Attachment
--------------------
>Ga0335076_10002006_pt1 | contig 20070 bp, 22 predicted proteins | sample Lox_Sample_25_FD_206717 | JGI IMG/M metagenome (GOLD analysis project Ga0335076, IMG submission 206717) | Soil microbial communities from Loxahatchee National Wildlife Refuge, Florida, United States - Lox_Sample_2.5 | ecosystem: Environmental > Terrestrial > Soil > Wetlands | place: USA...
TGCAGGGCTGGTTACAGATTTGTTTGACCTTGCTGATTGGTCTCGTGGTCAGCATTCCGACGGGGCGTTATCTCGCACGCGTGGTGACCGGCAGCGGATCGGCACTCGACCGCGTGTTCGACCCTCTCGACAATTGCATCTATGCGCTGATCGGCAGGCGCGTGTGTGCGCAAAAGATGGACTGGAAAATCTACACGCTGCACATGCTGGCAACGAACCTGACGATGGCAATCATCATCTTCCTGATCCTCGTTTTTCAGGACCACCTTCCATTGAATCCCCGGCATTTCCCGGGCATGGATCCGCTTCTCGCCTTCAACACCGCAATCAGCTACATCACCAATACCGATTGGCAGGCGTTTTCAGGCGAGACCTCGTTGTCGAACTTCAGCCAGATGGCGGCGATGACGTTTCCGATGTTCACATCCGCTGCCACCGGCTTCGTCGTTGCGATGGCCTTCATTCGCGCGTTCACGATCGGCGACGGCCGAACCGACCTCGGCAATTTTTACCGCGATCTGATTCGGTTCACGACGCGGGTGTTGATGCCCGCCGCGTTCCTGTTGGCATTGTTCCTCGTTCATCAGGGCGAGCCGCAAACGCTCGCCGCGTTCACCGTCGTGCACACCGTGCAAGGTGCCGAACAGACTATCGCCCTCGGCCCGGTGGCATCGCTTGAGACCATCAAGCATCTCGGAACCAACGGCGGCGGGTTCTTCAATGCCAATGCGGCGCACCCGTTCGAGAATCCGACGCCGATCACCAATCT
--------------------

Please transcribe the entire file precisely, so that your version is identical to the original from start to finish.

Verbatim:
>Ga0335076_10002006_pt1 | contig 20070 bp, 22 predicted proteins | sample Lox_Sample_25_FD_206717 | JGI IMG/M metagenome (GOLD analysis project Ga0335076, IMG submission 206717) | Soil microbial communities from Loxahatchee National Wildlife Refuge, Florida, United States - Lox_Sample_2.5 | ecosystem: Environmental > Terrestrial > Soil > Wetlands | place: USA...
TGCAGGGCTGGTTACAGATTTGTTTGACCTTGCTGATTGGTCTCGTGGTCAGCATTCCGACGGGGCGTTATCTCGCACGCGTGGTGACCGGCAGCGGATCGGCACTCGACCGCGTGTTCGACCCTCTCGACAATTGCATCTATGCGCTGATCGGCAGGCGCGTGTGTGCGCAAAAGATGGACTGGAAAATCTACACGCTGCACATGCTGGCAACGAACCTGACGATGGCAATCATCATCTTCCTGATCCTCGTTTTTCAGGACCACCTTCCATTGAATCCCCGGCATTTCCCGGGCATGGATCCGCTTCTCGCCTTCAACACCGCAATCAGCTACATCACCAATACCGATTGGCAGGCGTTTTCAGGCGAGACCTCGTTGTCGAACTTCAGCCAGATGGCGGCGATGACGTTTCCGATGTTCACATCCGCTGCCACCGGCTTCGTCGTTGCGATGGCCTTCATTCGCGCGTTCACGATCGGCGACGGCCGAACCGACCTCGGCAATTTTTACCGCGATCTGATTCGGTTCACGACGCGGGTGTTGATGCCCGCCGCGTTCCTGTTGGCATTGTTCCTCGTTCATCAGGGCGAGCCGCAAACGCTCGCCGCGTTCACCGTCGTGCACACCGTGCAAGGTGCCGAACAGACTATCGCCCTCGGCCCGGTGGCATCGCTTGAGACCATCAAGCATCTCGGAACCAACGGCGGCGGGTTCTTCAATGCCAATGCGGCGCACCCGTTCGAGAATCCGACGCCGATCACCAATCT